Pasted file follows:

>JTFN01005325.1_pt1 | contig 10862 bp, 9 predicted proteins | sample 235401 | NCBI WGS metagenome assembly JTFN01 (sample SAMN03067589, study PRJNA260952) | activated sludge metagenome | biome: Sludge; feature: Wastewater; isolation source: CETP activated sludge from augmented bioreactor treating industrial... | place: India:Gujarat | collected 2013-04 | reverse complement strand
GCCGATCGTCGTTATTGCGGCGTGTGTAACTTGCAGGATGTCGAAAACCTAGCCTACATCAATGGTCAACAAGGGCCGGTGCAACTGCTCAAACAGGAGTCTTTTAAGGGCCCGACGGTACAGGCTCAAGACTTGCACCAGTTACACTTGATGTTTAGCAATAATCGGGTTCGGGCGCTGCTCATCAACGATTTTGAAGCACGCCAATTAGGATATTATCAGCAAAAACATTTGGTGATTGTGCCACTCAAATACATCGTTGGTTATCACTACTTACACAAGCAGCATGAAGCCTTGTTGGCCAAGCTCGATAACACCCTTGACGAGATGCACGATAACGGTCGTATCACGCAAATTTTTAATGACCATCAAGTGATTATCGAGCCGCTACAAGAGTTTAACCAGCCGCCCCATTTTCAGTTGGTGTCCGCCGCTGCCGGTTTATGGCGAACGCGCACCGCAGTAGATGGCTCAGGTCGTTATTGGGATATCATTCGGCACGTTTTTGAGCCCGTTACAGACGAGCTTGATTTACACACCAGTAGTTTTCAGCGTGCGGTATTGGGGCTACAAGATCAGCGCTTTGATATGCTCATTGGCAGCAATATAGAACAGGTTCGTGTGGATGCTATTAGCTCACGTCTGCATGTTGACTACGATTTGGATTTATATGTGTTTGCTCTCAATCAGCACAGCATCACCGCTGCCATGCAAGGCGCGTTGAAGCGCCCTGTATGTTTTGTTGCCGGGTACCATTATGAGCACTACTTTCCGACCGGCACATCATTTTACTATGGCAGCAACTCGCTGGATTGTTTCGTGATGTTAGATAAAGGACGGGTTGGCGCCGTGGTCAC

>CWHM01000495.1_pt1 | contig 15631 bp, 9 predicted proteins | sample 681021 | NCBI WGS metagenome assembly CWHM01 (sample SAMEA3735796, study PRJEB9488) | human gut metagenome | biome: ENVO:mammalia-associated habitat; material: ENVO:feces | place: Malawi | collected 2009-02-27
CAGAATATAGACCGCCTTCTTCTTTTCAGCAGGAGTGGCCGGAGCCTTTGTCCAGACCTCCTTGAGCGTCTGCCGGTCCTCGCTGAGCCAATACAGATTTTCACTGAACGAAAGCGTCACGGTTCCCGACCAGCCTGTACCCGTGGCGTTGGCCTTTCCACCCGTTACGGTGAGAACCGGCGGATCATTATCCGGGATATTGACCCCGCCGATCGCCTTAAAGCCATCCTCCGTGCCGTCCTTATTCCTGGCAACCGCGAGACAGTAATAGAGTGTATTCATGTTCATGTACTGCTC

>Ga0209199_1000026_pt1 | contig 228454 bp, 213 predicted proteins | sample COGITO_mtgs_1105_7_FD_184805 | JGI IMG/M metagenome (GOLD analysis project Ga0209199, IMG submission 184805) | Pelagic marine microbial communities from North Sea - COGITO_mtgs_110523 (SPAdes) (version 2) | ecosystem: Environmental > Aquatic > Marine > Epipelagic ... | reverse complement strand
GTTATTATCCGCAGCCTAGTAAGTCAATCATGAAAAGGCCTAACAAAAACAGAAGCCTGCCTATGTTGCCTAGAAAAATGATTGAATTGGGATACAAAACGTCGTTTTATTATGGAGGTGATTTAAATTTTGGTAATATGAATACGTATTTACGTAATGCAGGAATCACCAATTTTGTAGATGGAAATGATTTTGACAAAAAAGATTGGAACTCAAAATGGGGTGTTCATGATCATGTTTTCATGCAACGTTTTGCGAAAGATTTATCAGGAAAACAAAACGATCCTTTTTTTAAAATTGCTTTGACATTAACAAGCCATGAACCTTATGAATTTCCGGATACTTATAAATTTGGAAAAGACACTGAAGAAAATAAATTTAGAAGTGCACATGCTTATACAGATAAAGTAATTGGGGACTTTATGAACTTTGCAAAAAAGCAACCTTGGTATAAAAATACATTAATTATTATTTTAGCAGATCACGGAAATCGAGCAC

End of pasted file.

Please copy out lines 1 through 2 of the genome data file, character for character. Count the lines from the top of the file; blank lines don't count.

>JTFN01005325.1_pt1 | contig 10862 bp, 9 predicted proteins | sample 235401 | NCBI WGS metagenome assembly JTFN01 (sample SAMN03067589, study PRJNA260952) | activated sludge metagenome | biome: Sludge; feature: Wastewater; isolation source: CETP activated sludge from augmented bioreactor treating industrial... | place: India:Gujarat | collected 2013-04 | reverse complement strand
GCCGATCGTCGTTATTGCGGCGTGTGTAACTTGCAGGATGTCGAAAACCTAGCCTACATCAATGGTCAACAAGGGCCGGTGCAACTGCTCAAACAGGAGTCTTTTAAGGGCCCGACGGTACAGGCTCAAGACTTGCACCAGTTACACTTGATGTTTAGCAATAATCGGGTTCGGGCGCTGCTCATCAACGATTTTGAAGCACGCCAATTAGGATATTATCAGCAAAAACATTTGGTGATTGTGCCACTCAAATACATCGTTGGTTATCACTACTTACACAAGCAGCATGAAGCCTTGTTGGCCAAGCTCGATAACACCCTTGACGAGATGCACGATAACGGTCGTATCACGCAAATTTTTAATGACCATCAAGTGATTATCGAGCCGCTACAAGAGTTTAACCAGCCGCCCCATTTTCAGTTGGTGTCCGCCGCTGCCGGTTTATGGCGAACGCGCACCGCAGTAGATGGCTCAGGTCGTTATTGGGATATCATTCGGCACGTTTTTGAGCCCGTTACAGACGAGCTTGATTTACACACCAGTAGTTTTCAGCGTGCGGTATTGGGGCTACAAGATCAGCGCTTTGATATGCTCATTGGCAGCAATATAGAACAGGTTCGTGTGGATGCTATTAGCTCACGTCTGCATGTTGACTACGATTTGGATTTATATGTGTTTGCTCTCAATCAGCACAGCATCACCGCTGCCATGCAAGGCGCGTTGAAGCGCCCTGTATGTTTTGTTGCCGGGTACCATTATGAGCACTACTTTCCGACCGGCACATCATTTTACTATGGCAGCAACTCGCTGGATTGTTTCGTGATGTTAGATAAAGGACGGGTTGGCGCCGTGGTCAC